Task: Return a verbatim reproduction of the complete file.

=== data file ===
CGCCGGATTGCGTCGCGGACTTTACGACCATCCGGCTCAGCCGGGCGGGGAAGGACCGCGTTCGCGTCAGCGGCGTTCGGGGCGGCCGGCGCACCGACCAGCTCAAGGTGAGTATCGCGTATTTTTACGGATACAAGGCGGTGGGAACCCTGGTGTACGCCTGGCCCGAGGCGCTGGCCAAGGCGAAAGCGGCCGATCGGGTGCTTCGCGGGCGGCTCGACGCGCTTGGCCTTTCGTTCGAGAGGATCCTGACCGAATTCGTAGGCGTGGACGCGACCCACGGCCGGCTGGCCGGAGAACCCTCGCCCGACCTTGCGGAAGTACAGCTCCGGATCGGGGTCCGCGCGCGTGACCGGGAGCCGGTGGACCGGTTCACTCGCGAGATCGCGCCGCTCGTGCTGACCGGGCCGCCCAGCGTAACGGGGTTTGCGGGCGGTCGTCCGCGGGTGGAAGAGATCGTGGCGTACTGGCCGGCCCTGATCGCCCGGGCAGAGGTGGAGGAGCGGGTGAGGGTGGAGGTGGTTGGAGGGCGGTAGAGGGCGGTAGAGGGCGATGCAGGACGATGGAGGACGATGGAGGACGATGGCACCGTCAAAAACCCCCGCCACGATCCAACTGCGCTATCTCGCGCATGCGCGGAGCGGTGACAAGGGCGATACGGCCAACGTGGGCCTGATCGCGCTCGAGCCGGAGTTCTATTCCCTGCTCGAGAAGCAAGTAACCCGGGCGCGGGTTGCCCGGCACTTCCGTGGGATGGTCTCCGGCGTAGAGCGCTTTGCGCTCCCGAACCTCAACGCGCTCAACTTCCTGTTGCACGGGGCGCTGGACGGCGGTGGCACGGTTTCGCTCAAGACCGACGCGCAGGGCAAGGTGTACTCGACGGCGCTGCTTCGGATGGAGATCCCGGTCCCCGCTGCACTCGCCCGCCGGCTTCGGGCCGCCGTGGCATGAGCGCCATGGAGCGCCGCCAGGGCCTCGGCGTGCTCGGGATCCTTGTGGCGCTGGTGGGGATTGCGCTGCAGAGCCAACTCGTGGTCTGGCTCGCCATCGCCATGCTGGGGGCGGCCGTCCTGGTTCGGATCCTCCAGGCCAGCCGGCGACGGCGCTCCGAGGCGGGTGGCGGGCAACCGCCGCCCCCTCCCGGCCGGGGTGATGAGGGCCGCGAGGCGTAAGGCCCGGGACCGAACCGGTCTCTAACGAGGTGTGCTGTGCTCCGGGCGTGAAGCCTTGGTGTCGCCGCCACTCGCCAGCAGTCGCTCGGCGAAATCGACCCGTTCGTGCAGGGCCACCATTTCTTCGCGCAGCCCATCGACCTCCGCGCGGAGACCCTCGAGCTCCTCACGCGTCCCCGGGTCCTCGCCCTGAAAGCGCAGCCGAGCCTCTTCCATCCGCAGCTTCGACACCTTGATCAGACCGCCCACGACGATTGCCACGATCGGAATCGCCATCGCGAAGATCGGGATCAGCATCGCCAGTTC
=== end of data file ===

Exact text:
CGCCGGATTGCGTCGCGGACTTTACGACCATCCGGCTCAGCCGGGCGGGGAAGGACCGCGTTCGCGTCAGCGGCGTTCGGGGCGGCCGGCGCACCGACCAGCTCAAGGTGAGTATCGCGTATTTTTACGGATACAAGGCGGTGGGAACCCTGGTGTACGCCTGGCCCGAGGCGCTGGCCAAGGCGAAAGCGGCCGATCGGGTGCTTCGCGGGCGGCTCGACGCGCTTGGCCTTTCGTTCGAGAGGATCCTGACCGAATTCGTAGGCGTGGACGCGACCCACGGCCGGCTGGCCGGAGAACCCTCGCCCGACCTTGCGGAAGTACAGCTCCGGATCGGGGTCCGCGCGCGTGACCGGGAGCCGGTGGACCGGTTCACTCGCGAGATCGCGCCGCTCGTGCTGACCGGGCCGCCCAGCGTAACGGGGTTTGCGGGCGGTCGTCCGCGGGTGGAAGAGATCGTGGCGTACTGGCCGGCCCTGATCGCCCGGGCAGAGGTGGAGGAGCGGGTGAGGGTGGAGGTGGTTGGAGGGCGGTAGAGGGCGGTAGAGGGCGATGCAGGACGATGGAGGACGATGGAGGACGATGGCACCGTCAAAAACCCCCGCCACGATCCAACTGCGCTATCTCGCGCATGCGCGGAGCGGTGACAAGGGCGATACGGCCAACGTGGGCCTGATCGCGCTCGAGCCGGAGTTCTATTCCCTGCTCGAGAAGCAAGTAACCCGGGCGCGGGTTGCCCGGCACTTCCGTGGGATGGTCTCCGGCGTAGAGCGCTTTGCGCTCCCGAACCTCAACGCGCTCAACTTCCTGTTGCACGGGGCGCTGGACGGCGGTGGCACGGTTTCGCTCAAGACCGACGCGCAGGGCAAGGTGTACTCGACGGCGCTGCTTCGGATGGAGATCCCGGTCCCCGCTGCACTCGCCCGCCGGCTTCGGGCCGCCGTGGCATGAGCGCCATGGAGCGCCGCCAGGGCCTCGGCGTGCTCGGGATCCTTGTGGCGCTGGTGGGGATTGCGCTGCAGAGCCAACTCGTGGTCTGGCTCGCCATCGCCATGCTGGGGGCGGCCGTCCTGGTTCGGATCCTCCAGGCCAGCCGGCGACGGCGCTCCGAGGCGGGTGGCGGGCAACCGCCGCCCCCTCCCGGCCGGGGTGATGAGGGCCGCGAGGCGTAAGGCCCGGGACCGAACCGGTCTCTAACGAGGTGTGCTGTGCTCCGGGCGTGAAGCCTTGGTGTCGCCGCCACTCGCCAGCAGTCGCTCGGCGAAATCGACCCGTTCGTGCAGGGCCACCATTTCTTCGCGCAGCCCATCGACCTCCGCGCGGAGACCCTCGAGCTCCTCACGCGTCCCCGGGTCCTCGCCCTGAAAGCGCAGCCGAGCCTCTTCCATCCGCAGCTTCGACACCTTGATCAGACCGCCCACGACGATTGCCACGATCGGAATCGCCATCGCGAAGATCGGGATCAGCATCGCCAGTTC